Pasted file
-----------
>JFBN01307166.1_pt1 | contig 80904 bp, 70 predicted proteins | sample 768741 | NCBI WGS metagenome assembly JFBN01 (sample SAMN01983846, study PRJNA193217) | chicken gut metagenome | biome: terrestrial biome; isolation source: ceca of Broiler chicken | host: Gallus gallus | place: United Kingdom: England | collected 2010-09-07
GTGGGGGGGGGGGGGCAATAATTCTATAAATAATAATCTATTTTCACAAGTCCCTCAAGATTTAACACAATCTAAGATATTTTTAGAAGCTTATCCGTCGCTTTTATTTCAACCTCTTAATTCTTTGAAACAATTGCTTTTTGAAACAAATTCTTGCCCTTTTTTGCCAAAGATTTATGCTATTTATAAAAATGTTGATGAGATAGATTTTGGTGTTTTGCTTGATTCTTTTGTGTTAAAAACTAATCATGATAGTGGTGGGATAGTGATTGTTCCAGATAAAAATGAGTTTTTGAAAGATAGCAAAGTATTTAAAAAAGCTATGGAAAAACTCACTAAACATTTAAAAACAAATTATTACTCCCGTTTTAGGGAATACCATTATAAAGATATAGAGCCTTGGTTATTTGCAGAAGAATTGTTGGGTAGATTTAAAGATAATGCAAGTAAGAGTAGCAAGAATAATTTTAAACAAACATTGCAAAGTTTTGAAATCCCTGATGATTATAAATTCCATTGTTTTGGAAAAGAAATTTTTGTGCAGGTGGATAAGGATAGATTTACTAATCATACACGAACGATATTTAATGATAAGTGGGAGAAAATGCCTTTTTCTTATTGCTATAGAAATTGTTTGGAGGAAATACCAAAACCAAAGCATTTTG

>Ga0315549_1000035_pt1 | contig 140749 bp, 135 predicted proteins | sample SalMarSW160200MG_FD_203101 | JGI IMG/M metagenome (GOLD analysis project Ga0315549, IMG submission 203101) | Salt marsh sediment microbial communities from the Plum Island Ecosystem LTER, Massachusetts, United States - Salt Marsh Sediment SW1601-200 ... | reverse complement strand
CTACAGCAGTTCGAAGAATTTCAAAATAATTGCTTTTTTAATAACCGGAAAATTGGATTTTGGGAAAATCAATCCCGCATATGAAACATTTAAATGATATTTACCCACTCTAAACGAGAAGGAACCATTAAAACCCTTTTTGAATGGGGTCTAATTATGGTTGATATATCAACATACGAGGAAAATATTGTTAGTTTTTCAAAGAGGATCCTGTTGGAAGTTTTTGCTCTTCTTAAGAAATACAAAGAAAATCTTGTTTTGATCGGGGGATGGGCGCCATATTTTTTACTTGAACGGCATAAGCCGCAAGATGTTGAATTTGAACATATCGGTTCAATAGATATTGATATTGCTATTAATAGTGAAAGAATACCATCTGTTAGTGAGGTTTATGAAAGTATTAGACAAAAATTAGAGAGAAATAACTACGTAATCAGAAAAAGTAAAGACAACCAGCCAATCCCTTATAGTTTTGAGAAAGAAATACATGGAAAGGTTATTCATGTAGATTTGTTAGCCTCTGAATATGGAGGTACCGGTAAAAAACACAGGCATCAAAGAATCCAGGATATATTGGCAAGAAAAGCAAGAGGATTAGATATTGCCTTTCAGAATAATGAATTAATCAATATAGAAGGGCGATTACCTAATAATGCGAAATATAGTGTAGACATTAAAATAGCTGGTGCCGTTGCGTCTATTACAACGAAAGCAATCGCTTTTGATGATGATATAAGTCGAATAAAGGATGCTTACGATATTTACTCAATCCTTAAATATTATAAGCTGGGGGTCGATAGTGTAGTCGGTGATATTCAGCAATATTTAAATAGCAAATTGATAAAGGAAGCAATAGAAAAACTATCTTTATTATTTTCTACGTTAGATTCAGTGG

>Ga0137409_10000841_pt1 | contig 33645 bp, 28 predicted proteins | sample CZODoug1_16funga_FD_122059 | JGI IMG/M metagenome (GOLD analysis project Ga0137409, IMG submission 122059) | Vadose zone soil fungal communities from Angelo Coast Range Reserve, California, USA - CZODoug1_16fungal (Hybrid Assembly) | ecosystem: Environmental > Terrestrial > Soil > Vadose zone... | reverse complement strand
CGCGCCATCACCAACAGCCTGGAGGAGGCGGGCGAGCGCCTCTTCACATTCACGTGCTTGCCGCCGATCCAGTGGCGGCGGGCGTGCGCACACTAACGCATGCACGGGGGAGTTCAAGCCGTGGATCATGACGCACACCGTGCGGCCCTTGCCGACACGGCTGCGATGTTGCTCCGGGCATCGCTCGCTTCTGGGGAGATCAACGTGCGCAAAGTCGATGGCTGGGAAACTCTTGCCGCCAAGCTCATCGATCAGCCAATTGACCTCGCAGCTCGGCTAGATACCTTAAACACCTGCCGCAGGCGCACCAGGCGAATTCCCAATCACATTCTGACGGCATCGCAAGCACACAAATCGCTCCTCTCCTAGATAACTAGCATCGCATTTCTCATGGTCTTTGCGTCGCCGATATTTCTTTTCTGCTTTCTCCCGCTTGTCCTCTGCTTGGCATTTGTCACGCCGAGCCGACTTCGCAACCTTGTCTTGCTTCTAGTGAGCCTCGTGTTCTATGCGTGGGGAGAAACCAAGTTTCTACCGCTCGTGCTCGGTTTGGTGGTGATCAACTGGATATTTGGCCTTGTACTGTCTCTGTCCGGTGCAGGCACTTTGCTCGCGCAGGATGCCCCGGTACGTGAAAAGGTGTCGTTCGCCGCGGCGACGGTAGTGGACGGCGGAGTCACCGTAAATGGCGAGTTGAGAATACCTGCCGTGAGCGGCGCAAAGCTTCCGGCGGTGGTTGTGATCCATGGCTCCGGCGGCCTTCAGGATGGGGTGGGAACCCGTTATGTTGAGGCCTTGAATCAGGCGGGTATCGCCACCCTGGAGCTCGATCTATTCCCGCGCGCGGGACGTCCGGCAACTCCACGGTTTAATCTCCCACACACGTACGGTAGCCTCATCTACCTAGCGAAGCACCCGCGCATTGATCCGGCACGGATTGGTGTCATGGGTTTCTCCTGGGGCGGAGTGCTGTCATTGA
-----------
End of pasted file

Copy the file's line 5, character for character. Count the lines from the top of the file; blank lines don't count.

>Ga0137409_10000841_pt1 | contig 33645 bp, 28 predicted proteins | sample CZODoug1_16funga_FD_122059 | JGI IMG/M metagenome (GOLD analysis project Ga0137409, IMG submission 122059) | Vadose zone soil fungal communities from Angelo Coast Range Reserve, California, USA - CZODoug1_16fungal (Hybrid Assembly) | ecosystem: Environmental > Terrestrial > Soil > Vadose zone... | reverse complement strand